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June 18, 2015 until 22 Jun 2015
12:00 AM - 12:00 AM

Yale University

Family Stories: Priscilla Gilman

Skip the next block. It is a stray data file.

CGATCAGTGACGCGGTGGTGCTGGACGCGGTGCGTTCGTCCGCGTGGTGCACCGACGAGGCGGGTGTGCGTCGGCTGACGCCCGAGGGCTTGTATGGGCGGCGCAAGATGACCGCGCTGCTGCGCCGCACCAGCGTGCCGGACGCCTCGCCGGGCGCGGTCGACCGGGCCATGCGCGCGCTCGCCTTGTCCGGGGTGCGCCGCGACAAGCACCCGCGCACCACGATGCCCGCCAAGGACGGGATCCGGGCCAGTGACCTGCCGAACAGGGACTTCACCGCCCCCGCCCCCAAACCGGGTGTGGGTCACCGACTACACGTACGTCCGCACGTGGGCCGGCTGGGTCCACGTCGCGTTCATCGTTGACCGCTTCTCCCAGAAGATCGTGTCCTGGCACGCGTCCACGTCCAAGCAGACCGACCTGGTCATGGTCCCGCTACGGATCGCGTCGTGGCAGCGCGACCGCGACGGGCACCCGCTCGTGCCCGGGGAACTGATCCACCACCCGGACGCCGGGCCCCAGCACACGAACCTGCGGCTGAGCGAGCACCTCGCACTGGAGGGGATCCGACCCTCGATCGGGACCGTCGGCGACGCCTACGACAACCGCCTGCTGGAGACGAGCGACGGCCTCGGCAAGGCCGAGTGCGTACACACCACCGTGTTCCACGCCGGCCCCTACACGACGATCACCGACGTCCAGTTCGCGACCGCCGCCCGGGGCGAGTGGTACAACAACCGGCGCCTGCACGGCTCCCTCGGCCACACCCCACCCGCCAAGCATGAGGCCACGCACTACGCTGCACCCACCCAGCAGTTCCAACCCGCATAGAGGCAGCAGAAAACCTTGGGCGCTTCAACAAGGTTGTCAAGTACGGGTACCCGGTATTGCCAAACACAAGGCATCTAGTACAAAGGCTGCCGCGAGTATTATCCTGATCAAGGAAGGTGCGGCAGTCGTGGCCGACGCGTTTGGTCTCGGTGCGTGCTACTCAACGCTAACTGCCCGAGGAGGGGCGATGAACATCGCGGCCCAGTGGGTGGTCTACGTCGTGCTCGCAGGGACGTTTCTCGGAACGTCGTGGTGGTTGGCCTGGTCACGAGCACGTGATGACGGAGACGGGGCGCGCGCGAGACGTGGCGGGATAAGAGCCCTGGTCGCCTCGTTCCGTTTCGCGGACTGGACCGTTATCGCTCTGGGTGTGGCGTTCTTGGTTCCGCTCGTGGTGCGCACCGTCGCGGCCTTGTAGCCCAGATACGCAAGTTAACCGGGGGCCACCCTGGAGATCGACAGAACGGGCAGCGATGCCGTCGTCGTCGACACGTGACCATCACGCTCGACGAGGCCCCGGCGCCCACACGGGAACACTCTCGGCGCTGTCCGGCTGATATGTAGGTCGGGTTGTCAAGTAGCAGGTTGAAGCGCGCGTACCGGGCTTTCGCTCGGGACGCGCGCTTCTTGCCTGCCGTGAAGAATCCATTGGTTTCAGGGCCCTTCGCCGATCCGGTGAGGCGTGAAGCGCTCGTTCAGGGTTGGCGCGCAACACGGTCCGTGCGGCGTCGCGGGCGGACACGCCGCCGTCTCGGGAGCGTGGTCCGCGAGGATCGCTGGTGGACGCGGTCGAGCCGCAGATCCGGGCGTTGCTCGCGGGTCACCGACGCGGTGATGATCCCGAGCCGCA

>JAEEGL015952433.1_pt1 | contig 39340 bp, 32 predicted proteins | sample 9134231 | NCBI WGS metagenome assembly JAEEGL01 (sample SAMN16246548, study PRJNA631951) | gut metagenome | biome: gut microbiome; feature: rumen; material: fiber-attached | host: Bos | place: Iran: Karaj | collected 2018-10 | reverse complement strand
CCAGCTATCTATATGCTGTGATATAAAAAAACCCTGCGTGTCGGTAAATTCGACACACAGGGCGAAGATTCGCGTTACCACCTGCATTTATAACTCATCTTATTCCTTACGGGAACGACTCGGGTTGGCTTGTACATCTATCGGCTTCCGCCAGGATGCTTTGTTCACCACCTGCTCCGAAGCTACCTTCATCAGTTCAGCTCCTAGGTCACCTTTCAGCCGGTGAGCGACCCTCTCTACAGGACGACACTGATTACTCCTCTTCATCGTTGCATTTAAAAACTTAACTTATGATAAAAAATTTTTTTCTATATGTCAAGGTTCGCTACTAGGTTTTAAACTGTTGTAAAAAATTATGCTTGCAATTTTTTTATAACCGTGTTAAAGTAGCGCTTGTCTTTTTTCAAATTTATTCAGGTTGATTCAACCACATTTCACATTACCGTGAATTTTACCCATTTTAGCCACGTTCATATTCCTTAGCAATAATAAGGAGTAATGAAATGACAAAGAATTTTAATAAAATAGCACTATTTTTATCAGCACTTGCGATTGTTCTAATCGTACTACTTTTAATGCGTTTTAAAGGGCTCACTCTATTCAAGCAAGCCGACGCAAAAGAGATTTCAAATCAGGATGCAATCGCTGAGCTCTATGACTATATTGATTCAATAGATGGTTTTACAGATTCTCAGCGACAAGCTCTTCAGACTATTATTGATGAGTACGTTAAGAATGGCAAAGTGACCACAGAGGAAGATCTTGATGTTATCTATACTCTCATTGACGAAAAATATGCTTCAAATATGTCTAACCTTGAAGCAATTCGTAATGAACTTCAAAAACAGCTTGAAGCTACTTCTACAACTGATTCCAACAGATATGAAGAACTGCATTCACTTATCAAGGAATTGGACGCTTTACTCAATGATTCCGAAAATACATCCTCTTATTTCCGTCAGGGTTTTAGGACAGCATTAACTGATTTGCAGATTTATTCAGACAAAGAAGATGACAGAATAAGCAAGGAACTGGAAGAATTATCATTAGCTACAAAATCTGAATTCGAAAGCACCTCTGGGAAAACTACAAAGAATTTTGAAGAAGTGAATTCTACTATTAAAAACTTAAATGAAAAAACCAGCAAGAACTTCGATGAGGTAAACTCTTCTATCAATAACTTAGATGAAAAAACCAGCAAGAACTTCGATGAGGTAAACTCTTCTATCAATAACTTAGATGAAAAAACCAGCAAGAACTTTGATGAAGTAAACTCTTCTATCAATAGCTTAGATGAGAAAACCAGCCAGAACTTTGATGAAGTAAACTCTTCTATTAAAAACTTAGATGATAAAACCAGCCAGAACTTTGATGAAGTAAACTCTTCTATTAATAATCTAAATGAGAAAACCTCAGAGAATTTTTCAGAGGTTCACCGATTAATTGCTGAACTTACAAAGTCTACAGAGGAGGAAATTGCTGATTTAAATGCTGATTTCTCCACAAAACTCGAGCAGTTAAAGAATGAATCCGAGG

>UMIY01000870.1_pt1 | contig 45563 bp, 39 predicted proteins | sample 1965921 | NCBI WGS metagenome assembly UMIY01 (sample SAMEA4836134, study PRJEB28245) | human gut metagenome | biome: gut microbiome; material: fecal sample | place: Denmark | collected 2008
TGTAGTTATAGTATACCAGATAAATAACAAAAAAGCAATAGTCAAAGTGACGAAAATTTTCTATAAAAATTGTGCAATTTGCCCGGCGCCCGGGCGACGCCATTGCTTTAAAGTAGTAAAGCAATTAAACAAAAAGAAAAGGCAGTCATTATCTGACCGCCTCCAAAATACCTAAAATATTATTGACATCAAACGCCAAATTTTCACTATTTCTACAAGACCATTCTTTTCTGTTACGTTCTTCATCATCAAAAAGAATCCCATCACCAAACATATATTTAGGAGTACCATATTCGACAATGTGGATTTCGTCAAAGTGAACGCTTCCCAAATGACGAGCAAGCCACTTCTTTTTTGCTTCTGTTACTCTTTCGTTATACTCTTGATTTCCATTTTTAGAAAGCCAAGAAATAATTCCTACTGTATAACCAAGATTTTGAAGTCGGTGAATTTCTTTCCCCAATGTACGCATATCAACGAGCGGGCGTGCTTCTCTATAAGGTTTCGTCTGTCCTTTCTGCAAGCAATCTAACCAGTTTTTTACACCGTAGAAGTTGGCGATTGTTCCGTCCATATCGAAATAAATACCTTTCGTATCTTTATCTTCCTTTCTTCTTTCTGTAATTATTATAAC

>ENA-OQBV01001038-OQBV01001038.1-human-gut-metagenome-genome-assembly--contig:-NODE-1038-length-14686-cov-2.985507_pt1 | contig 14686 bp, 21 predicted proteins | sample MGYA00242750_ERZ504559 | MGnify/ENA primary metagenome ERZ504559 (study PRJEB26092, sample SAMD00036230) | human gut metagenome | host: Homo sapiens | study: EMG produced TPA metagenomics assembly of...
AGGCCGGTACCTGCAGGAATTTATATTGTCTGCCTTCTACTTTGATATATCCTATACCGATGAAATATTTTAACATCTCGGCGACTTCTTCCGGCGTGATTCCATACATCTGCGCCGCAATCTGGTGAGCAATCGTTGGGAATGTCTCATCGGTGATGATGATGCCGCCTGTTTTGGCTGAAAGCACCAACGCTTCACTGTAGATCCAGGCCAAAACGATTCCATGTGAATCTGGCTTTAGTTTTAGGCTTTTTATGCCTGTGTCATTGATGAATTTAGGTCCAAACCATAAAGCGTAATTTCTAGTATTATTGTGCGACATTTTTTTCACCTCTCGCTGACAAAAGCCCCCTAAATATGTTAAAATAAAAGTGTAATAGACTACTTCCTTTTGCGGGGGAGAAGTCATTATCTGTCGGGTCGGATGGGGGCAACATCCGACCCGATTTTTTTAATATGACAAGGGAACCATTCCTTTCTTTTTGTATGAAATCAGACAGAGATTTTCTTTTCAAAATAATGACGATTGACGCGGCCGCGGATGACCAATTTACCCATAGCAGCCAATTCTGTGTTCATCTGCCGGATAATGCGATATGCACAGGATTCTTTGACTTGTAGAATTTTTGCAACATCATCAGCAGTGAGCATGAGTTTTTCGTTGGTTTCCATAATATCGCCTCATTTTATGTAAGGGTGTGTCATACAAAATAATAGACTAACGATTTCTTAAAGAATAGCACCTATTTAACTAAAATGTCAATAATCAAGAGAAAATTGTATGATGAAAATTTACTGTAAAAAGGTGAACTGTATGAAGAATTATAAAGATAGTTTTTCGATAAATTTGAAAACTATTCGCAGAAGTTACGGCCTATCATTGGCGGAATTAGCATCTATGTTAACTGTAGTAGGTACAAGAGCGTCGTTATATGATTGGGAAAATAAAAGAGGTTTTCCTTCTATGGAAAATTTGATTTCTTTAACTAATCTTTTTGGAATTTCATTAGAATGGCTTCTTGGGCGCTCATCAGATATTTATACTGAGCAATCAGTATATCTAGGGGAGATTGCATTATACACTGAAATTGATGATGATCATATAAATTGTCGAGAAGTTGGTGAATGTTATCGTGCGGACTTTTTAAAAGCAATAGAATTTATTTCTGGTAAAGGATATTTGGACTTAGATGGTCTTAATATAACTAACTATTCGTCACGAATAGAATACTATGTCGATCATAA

In this mixed genre class, open to both non-fiction and fiction writers, we will explore the complex challenges of writing about families. What are the ethics, risks, and rewards of writing about our parents, our children, our siblings, our romantic partners, or of telling imaginative family stories? When does it make sense to fictionalize and when is memoir a more effective approach? How do we make our personal lives and/or intimate family stories relevant and compelling to larger audiences? What role can family stories play in commentary on political, social, or cultural events? What is the relationship between memory and history, facts and truth? We’ll discuss dialogue and description, voice and characterization, point of view, scene building, plot, and structure, and students will learn how to craft personal essays, magazine pieces, newspaper op-eds, short stories, and book-length manuscripts. Equal attention will be paid to the emotional/psychological and the structural/formal challenges of telling family stories.

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